13 signs that your firm is outdated

If any of these items hit close to home, it’s time to consider moving in a different direction.
By Jennifer Wilson

I have been writing about the impact that Next Gen talent and clients will have on our profession for well over a decade. In a then-controversial, now-tame 2011 article, I began writing about firm strategies, philosophies, cultures, processes, and practices that were out of step with the changing times.

Fast forward to today, and I'm frustrated. Why? Because our profession — and the leaders within it — haven't progressed their firms as fast or as far as needed. Time is running short! Next year, according to Pew Research projections, Millennials will eclipse Baby Boomers as the largest living adult group in the country. In just seven short years, 75% of our nation's workforce will be born after 1980. That's the face — and needs — of both CLIENTS and TALENT that's changing.

Next Gen talent and clients want to work with firms that are strategic, transparent, flexible, remote-ready, truly collaborative, empowering, efficient, technologically advanced, and result-oriented. How are you doing in that regard? Also worth considering: Can most traditional firm leaders really judge this themselves, or does that judgment have to come from the Next Gen clients they serve or the talent they employ?

It feels like it's time to put another spotlight on outdated behaviors that are occurring. So, if you want to assess your firm's future readiness, think about giving this list of 13 outdated culture and talent practices to some of your Next Gen people and see how well they think your firm stacks up.

Signs your firm is outdated

1. The firm mandates work in the office on Saturdays during busy season (or mandates any specific timing or location for "extra" busy season work).

2. The administrative team or client accounting professionals are sometimes referred to as "the girls."

3. Firm leaders think that everyone who works remotely is more likely to cheat the system or be less productive than those working in the office.

4. The firm gives out annual awards to, or otherwise glorifies, the people with the most total hours worked and/or the most billable hours, and some leaders share their total hours worked like the Red Badge of Courage (when we know that hours worked may speak to effort but not necessarily results).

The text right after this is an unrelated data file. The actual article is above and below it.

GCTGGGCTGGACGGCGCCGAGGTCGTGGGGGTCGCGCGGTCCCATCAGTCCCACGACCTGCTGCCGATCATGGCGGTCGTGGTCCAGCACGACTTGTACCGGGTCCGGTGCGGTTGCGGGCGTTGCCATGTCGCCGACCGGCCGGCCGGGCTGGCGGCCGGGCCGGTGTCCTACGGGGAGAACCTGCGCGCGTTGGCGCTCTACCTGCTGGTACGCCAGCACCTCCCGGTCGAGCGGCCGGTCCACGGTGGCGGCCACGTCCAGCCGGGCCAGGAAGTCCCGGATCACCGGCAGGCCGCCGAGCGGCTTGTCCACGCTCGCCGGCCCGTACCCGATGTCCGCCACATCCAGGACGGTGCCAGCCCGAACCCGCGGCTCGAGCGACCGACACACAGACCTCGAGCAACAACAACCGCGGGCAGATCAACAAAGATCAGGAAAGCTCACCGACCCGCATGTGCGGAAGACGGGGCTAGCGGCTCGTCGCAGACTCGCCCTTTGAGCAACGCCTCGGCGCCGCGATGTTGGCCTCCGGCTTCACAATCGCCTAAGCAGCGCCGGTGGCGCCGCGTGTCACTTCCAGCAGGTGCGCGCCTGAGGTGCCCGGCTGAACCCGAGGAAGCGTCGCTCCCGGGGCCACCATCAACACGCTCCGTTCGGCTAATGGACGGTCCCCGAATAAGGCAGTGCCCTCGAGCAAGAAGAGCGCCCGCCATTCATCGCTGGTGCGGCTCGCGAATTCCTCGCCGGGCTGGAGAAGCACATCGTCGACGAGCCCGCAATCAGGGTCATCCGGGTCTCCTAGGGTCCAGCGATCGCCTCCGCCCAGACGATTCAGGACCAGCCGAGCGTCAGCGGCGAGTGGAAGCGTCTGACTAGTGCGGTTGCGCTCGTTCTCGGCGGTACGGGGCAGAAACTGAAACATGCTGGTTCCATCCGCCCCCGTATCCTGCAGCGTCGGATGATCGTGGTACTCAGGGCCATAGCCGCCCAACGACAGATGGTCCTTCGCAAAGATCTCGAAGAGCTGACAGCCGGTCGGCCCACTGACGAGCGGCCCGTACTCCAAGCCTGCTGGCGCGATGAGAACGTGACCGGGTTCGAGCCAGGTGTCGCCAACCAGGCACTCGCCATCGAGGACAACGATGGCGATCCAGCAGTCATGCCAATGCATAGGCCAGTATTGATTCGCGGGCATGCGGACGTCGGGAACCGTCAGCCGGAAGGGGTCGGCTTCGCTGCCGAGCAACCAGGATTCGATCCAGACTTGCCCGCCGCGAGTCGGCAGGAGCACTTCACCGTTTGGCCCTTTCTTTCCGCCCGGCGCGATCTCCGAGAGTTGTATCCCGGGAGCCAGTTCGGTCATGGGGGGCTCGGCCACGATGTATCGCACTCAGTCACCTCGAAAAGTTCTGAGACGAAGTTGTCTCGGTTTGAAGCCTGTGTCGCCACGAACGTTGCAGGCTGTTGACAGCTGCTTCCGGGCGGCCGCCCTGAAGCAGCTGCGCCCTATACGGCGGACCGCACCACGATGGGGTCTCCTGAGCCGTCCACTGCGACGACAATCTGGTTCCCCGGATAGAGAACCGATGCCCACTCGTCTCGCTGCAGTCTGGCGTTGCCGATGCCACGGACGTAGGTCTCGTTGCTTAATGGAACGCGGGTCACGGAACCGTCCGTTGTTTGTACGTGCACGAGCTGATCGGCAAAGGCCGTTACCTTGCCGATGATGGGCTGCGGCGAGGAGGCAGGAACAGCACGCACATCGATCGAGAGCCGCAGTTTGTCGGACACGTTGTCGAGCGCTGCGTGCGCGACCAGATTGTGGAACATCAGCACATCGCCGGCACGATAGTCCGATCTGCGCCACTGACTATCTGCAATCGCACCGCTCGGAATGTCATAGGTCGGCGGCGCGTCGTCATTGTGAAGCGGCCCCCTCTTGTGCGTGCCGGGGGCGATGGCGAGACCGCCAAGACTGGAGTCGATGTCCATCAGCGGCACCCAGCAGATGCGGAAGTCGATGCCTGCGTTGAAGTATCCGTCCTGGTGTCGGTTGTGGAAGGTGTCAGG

5. Harmony (even artificial) is valued over authenticity — so firm leaders choose nice instead of honest and stay quiet instead of addressing problems before they fester.

6. Information is disseminated on a "need-to-know" basis and leaders think most people don't need to know.

7. Key administrators such as those overseeing marketing and HR aren't invited to participate in firm strategy or management retreats.

8. The firm's IT strategy doesn't include video cameras and laptops for team members (to facilitate remote work and remote communications).

9. Firm leaders seem to operate from a mindset of "father or mother knows best," and they don't solicit feedback to be sure their way of operating still stands up. When they do get feedback, some leaders may retaliate — and this retaliation goes unnoticed and/or unchecked.

10. Even in the face of rising labor costs, partners make excuses to keep from raising client rates and fees.

11. Firm leaders want to censor the ideas their people are exposed to, trying to withhold trends and strategies that don't mesh with their thinking — forgetting one critical reality: the internet!

12. Leaders consider waiting to promote talented females to higher leadership levels to see if they're going to start a family and what will happen when they do.

13. Your leadership team takes forever to make and implement decisions — even simple ones like equipping people with laptops or cameras, or instituting a Dress for Your Day policy. Far too often, one partner can block a decision simply by dissenting. This kind of stagnation will lead to your change agents' growing frustrated and fatigued. And, sooner or later, they will make the decision to leave the firm.

So, what outdated behaviors did I miss?

There are a lot, because I ended up focusing the list on culture and talent — and not on clients. In a future article, we'll explore outdated client management practices (things like only taking payments by check) that may put your firm at risk as Next Gen clients rise up.

Meanwhile, which of the outdated behaviors struck a nerve with you or your team? What steps can you take to begin shifting one or two of these today?

Jennifer Wilson is a partner and co-founder of ConvergenceCoaching LLC, a leadership and management consulting and coaching firm that helps leaders achieve success. Learn more about the company and its services at To comment on this article or to suggest an idea for another article, contact Jeff Drew, a JofA senior editor, at

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